States catch-up on hospital workforces after 10 years of neglect

The AMA welcomes state efforts to boost public hospital workforces to help address stress on under-resourced, exhausted doctors. 

Commitments from states to tackle chronic public hospital workforce shortages will be difficult to achieve because staff planning has been neglected for the past decade, the AMA warned this week.

AMA Vice President Dr Chris Moy was responding on ABC Radio National Breakfast to the New South Wales government’s announcement it would recruit more than 10,000 nurses, doctors and other staff to the state’s hospitals, as part of a $4.5 billion funding package for the struggling sector.

Dr Moy said years of neglect had put staffing levels “behind the eight ball”.

“It’s going to be difficult, nevertheless, it is really critical that the states make the commitment - and they are doing it pretty much across the country - to do their part.

“But we also need the federal government to do its part not only in terms of hospitals and general practice, but also really step forward on workforce planning, which has unfortunately been neglected for the past decade.

“The first thing to show is a commitment that staff won’t be left in a position where they are doing a huge number of hours, they are burnt out and have no back-up.

“If there is a commitment across the board…. for enough beds, enough resources and staff to back people up, then it’s more likely that people will come on board so we can turn the negative cycle around into a positive cycle.”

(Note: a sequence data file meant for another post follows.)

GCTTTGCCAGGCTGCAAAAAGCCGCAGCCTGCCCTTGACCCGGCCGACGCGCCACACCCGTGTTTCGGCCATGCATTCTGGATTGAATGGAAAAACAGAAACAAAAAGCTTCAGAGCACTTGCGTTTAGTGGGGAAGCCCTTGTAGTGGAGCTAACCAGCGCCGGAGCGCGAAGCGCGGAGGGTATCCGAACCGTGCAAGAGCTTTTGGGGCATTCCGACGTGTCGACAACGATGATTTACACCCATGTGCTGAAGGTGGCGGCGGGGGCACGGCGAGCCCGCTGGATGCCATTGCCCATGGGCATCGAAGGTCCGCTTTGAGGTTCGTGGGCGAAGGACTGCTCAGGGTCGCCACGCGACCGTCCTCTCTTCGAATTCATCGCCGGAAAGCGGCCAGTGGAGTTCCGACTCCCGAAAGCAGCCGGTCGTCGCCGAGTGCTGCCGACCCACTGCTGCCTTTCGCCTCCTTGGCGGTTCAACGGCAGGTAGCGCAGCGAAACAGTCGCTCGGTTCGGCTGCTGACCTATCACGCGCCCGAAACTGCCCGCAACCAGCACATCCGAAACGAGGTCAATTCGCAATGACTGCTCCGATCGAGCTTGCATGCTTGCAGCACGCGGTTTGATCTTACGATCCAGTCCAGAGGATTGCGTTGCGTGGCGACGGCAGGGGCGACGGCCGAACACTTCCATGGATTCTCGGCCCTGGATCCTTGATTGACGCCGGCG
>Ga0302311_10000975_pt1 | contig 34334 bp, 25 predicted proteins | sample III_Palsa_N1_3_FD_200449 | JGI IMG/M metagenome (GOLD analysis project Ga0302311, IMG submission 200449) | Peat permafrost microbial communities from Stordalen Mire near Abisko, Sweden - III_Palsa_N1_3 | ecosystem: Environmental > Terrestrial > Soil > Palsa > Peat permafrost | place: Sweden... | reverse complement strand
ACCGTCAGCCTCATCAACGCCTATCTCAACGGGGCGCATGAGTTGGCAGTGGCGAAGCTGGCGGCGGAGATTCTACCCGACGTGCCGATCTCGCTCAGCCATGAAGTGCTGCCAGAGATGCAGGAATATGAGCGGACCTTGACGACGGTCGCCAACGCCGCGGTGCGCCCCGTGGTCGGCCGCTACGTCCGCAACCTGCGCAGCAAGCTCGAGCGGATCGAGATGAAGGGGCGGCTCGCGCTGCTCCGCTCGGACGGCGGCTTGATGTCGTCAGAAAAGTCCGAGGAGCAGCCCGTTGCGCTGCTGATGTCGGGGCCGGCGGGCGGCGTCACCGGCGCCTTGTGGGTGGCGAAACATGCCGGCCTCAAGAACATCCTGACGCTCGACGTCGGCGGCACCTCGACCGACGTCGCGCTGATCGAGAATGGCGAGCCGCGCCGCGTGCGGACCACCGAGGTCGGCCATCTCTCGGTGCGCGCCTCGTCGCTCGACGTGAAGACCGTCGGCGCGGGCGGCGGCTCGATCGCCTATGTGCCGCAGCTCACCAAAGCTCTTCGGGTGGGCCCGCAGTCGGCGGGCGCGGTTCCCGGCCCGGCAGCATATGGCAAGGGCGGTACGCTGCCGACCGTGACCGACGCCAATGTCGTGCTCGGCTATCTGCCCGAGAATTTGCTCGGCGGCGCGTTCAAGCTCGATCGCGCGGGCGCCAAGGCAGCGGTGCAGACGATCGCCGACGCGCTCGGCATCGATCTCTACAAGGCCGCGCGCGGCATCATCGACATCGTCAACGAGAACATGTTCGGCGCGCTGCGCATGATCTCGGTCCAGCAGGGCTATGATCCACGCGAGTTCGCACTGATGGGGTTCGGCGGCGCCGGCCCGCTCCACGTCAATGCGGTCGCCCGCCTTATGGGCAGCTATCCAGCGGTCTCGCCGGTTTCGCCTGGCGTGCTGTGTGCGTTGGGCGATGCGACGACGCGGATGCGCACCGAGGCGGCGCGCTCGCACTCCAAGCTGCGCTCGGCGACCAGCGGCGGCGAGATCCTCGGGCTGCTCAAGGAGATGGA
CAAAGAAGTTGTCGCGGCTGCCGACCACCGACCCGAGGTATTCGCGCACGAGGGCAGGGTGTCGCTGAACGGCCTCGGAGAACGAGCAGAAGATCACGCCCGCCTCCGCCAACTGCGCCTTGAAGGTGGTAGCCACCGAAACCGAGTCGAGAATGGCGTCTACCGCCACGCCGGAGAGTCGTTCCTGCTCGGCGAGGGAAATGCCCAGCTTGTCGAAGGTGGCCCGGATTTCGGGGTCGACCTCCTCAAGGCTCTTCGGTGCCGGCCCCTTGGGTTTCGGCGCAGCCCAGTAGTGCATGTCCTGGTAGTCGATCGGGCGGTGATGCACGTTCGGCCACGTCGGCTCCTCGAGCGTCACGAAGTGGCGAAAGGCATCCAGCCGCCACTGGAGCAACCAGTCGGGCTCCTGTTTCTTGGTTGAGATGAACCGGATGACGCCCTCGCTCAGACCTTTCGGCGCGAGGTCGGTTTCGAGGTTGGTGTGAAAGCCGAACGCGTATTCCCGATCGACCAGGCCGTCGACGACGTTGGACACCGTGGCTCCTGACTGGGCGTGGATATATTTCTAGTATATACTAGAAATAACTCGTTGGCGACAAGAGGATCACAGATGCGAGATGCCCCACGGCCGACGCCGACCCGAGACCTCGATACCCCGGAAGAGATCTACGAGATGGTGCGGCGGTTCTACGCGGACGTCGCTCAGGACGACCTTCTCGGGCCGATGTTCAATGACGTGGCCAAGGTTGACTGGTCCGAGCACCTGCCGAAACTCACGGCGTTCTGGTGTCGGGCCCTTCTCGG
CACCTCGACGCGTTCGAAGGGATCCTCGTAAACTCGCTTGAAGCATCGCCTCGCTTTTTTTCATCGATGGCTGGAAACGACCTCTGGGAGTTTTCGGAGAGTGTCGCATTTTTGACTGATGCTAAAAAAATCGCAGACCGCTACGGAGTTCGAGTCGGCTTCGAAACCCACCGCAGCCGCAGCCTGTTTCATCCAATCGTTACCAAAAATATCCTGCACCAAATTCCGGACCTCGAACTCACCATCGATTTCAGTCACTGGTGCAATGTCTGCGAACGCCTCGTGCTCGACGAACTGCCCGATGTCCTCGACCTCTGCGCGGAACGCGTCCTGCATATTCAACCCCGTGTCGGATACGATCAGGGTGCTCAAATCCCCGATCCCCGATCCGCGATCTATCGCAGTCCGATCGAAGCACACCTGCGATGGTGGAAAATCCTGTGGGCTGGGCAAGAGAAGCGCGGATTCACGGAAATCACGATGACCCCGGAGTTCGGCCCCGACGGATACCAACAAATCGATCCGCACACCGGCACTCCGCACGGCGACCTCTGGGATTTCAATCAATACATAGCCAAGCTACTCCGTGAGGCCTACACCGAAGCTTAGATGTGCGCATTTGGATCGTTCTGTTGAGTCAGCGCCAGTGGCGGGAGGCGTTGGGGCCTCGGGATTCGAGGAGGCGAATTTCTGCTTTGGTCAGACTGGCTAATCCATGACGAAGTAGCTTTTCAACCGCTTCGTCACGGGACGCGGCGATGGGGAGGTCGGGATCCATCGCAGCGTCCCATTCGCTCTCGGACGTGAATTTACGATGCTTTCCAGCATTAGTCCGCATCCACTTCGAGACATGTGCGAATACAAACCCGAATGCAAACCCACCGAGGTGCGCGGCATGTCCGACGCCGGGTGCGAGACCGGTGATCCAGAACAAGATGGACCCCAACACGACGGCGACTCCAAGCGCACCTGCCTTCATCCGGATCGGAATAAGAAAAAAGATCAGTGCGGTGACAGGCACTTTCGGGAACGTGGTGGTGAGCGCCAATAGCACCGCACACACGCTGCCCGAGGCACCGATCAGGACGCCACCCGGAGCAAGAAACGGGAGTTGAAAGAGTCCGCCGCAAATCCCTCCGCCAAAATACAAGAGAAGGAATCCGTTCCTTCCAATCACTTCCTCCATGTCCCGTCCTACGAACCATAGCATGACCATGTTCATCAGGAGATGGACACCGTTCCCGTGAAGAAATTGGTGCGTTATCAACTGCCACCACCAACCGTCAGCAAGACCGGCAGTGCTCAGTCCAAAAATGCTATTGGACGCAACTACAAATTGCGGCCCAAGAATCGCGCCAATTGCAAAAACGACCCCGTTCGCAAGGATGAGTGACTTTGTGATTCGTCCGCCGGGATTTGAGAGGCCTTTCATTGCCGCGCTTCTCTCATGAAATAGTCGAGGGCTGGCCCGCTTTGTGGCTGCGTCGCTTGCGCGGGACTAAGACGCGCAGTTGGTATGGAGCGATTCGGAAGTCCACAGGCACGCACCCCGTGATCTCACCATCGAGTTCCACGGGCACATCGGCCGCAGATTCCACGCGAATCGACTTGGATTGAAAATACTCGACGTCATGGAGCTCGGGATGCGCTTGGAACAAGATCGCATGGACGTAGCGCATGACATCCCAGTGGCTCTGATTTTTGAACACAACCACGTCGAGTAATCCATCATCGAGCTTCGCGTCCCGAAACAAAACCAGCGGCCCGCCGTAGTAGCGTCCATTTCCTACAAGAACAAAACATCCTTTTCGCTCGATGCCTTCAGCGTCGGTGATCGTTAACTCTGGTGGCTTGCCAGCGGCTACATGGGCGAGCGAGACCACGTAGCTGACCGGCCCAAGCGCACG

AMA Emergency Medicine Representative, Dr Sarah Whitelaw, told ABC TV’s 7.30 Report said hospitals were being hit with a perfect storm of staff shortages and significantly increased demands for beds because of COVID-19 and influenza.

“I work in the emergency department and our emergency departments are absolutely overflowing, but the problem is that we can’t move our patients out into hospital beds that have enough staff working in them to look after patients safely,” she said.

“And because we can’t move patients out, we can’t offload patients from our ambulances who are then ramped outside our hospitals for many hours and can’t respond to patients that that they need to see in their community.”

Dr Whitelaw said the pressure on hospital staff was having a big impact on doctors’ health.

“So the increased stresses that the health systems that they work in are under, you can only imagine what that’s doing to their mental health.”

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